Views on Snus
Retailers debate the segment’s challenges and potential
Published in Tobacco E-News
OAKBROOK TERRACE, Ill. -- Snus manufacturers say it’s the little segment that could. A relative newcomer, the spit-free tobacco product has enjoyed solid growth since it first hit the United States around 2007. Last year was no exception, with Nielsen showing snus dollar sales in large c-store chains rose by 7.2% in 2013, with volume up 4.8%.
It’s a nice success story for those in the snus business to sell. But are those numbers actually translating into retailer profits?
For some, Nielsen paints an accurate picture.
“Nielsen’s 4% growth sounds about right for our c-stores,” said Andrea Myers, president of the convenience and tobacco store operator Kocolene Marketing LLC, Seymour, Ind. “It’s higher than that in our tobacco stores, where we’re averaging double digit growth. We really push it.”
But Nielsen’s growth is definitely not indicative of all retailers, such as the Framingham, Mass.-based Cumberland Farms. The company’s senior manager of tobacco Anne Flint said she “really has not seen snus take off” at Cumberland’s 574 locations.
Others have been downright frustrated by their snus sales – or lack thereof.
“I am not sure this segment has validity based on our sales and really, the lack of commitment from the manufacturers,” said Frank White, director of retail operations for Tri-State Petroleum, Wheeling, W.Va. “I’m not seeing that they’re that committed to it.”
Bishop agreed that snus has become somewhat of a forgotten segment, often overshadowed by the newer, glitzier sector electronic cigarettes and vaporizers.
“We’re kind of in a position now where there’s still a healthy number of snus users,” he said, estimating there’s a few million snus consumers in the U.S. “But in terms of buzz in the industry and focus from the consumers, there really isn’t a lot.”
That said, Bishop is still a believer in snus’ value within the modern tobacco set, provided retailers are willing to attack the challenges that come with it.
“If there’s any differences between what Nielsen’s large chain numbers report and the broader industry performance, it’s likely due to a function of the execution,” Bishop said.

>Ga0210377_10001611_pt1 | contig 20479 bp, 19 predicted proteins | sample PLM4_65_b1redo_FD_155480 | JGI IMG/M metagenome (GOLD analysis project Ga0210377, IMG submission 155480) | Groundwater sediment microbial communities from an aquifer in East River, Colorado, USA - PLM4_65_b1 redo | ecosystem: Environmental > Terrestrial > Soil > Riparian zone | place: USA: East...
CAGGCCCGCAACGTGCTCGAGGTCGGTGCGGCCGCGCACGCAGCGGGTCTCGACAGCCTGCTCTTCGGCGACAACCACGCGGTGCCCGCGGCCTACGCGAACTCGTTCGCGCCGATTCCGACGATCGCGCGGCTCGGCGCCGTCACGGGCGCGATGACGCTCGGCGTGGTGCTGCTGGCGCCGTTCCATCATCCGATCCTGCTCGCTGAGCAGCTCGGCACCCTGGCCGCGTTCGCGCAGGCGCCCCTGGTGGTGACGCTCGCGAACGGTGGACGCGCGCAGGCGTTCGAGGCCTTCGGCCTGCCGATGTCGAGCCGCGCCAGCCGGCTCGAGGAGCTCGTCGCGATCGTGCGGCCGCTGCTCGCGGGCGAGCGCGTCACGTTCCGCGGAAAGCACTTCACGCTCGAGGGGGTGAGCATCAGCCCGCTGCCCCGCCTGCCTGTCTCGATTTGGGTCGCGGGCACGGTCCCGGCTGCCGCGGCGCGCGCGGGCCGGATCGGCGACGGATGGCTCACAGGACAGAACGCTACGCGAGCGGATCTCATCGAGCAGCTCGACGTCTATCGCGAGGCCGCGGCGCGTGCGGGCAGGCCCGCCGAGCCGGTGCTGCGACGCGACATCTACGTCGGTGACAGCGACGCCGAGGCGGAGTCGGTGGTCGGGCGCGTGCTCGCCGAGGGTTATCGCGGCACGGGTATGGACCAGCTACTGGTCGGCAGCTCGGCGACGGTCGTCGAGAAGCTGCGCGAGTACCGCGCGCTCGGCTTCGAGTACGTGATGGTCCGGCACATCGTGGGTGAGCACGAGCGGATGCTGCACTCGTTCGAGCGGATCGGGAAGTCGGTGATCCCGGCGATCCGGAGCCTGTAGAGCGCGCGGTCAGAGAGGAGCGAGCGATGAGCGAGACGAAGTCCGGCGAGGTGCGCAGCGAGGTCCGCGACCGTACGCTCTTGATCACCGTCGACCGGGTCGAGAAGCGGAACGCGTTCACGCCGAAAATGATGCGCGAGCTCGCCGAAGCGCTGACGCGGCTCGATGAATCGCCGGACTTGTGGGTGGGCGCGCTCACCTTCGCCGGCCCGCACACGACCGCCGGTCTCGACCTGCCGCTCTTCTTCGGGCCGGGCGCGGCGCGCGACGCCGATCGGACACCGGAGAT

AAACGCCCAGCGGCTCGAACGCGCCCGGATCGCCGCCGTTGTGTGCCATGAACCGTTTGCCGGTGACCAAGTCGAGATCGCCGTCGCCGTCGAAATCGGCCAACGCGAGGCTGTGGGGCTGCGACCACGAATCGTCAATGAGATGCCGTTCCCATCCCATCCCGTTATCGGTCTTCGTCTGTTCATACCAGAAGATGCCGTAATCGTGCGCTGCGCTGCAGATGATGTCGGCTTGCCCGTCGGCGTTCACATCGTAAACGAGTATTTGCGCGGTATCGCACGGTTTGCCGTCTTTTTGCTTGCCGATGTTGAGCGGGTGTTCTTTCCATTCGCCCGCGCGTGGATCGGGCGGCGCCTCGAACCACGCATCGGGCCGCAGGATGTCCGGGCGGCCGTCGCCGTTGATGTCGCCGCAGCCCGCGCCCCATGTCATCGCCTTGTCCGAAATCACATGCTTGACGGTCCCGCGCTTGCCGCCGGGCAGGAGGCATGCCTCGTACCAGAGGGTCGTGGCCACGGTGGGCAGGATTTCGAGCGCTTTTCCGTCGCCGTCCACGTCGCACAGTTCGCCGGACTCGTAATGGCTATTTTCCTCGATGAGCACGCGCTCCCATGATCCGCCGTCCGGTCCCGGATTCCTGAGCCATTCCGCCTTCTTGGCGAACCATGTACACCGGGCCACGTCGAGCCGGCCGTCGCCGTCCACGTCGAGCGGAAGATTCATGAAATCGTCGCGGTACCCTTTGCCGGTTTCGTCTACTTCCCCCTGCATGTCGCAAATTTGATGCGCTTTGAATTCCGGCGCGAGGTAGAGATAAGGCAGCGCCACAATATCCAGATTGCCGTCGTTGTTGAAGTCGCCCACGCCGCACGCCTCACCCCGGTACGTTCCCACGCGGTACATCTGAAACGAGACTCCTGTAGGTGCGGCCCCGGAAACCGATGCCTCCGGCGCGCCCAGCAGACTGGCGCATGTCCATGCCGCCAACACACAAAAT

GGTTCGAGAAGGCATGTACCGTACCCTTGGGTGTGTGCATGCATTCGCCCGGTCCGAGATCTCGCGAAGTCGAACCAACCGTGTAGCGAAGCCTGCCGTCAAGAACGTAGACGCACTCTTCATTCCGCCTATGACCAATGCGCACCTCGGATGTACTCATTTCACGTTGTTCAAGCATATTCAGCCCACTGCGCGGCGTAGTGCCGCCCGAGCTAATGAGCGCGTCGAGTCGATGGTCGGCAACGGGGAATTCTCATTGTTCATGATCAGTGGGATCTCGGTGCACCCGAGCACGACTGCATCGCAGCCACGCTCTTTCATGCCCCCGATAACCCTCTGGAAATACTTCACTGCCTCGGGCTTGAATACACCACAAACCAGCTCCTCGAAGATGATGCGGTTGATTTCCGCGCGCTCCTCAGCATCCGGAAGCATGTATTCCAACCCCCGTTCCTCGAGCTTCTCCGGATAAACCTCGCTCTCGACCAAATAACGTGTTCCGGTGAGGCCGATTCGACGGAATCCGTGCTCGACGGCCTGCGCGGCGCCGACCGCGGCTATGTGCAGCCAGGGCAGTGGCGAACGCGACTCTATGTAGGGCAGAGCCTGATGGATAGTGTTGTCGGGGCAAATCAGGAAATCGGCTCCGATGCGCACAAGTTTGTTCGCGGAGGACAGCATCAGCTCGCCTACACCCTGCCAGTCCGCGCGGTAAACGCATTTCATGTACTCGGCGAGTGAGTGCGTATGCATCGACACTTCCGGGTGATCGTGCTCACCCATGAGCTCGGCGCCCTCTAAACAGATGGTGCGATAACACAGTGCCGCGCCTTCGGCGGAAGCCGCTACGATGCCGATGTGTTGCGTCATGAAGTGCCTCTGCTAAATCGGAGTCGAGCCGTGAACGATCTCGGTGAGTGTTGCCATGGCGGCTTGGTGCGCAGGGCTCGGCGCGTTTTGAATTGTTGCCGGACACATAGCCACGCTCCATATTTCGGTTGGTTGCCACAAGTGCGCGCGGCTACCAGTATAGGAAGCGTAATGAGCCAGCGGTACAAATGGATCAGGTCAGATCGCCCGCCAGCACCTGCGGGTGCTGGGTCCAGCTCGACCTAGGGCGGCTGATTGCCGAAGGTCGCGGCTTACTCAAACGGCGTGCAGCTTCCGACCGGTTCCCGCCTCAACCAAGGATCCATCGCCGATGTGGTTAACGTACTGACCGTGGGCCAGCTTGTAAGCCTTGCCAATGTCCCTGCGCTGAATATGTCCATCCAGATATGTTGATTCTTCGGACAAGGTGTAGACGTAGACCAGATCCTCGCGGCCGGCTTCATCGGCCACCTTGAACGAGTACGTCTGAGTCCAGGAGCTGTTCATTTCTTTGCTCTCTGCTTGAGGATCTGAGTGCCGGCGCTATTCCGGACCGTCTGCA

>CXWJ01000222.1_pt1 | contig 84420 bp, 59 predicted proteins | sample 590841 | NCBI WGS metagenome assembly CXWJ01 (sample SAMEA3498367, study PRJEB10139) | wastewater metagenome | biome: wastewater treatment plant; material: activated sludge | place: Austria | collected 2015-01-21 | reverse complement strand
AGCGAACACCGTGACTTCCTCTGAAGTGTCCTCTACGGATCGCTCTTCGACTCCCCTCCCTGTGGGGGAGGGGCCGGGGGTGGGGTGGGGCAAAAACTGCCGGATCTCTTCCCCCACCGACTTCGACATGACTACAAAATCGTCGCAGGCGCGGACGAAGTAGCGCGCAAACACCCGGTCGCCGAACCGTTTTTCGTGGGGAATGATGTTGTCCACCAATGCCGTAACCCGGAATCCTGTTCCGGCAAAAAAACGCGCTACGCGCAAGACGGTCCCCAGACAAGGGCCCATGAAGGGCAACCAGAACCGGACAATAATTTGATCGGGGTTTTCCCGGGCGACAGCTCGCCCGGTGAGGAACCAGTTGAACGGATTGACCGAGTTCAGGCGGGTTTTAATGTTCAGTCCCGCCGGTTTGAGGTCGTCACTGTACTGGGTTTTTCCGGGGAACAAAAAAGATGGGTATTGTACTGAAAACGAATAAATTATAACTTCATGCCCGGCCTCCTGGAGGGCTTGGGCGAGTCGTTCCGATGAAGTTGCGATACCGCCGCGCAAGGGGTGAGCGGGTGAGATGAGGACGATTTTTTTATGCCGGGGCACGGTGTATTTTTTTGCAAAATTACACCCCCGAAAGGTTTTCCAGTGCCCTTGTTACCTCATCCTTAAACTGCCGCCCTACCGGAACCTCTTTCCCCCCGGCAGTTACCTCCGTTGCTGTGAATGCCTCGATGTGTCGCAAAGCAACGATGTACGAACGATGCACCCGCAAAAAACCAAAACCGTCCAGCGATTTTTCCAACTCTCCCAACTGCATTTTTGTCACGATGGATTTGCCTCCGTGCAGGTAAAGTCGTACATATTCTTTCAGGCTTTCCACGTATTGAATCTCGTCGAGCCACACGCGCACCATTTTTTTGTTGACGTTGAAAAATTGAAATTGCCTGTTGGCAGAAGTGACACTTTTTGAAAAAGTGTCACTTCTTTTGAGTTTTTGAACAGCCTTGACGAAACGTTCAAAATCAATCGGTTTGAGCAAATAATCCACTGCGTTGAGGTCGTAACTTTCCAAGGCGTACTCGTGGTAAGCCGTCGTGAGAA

As to the biggest challenges to executing snus sales, retailers listed the following:
“Is it selling? Yes,” Myers said. “But it’s not catching the world on fire. Some of our c-stores do pretty well with it, others don’t.”
Any number of regional factors might make snus a more or less compelling option for consumers in different areas. Many retailers find the best solution to combatting inconsistent snus sales is constantly review their own data, offering a more robust snus selection in stores where it’s performing and scaling back in stores where it’s not.
“If a city or a town has a lot of smoking bans, it will sell a little better because people have to use something else,” said Myers. “As more and more smoking bans are now including electronic cigarettes and vaping, this is another nicotine delivery option.”
It’s an all-too-common dilemma for the modern tobacco retailer: too many OTP products, nowhere to put them. The dilemma is heightened when it comes to a relatively new product, like snus, prompting Bishop to list placement as snus’ primary challenge for retailers.
Unlike most OTP segments, snus placement varies greatly: Camel and Marlboro brands tend to be merchandised with their cigarette counterparts, while General has a standalone refrigeration unit that is typically placed within the OTP section.
“The problem is there is no unified segment on the backbar,” he said. “It makes it very difficult for consumers who haven’t tried snus to learn about it. If it’s not clearly visible is no different than having it below the counter. There’s a problem with ‘out of sight, out of mind.’ Consumers aren’t looking for it and the cashiers aren’t promoting it.”
Trial and Awareness
“The biggest challenge is consumer education,” said Flint. “Not enough has been done to educate possible snus users as to what it is and the possibility of it being less of a cancer risk than cigarettes. With all the different programs c-stores have, the burden needs to fall on manufacturers to educate the consumer.”
Specifically, retailers would like to see more education campaigns, in-store advertising and price breaks through coupons, promotions or even smaller, less expensive trial sizes.
Myers expressed optimism that, with help from the manufacturers, snus is a category that will continue to grow.
“Once people try it, most of our customers really like it and become return customers,” she said. “But getting that first-time purchase is really hard.”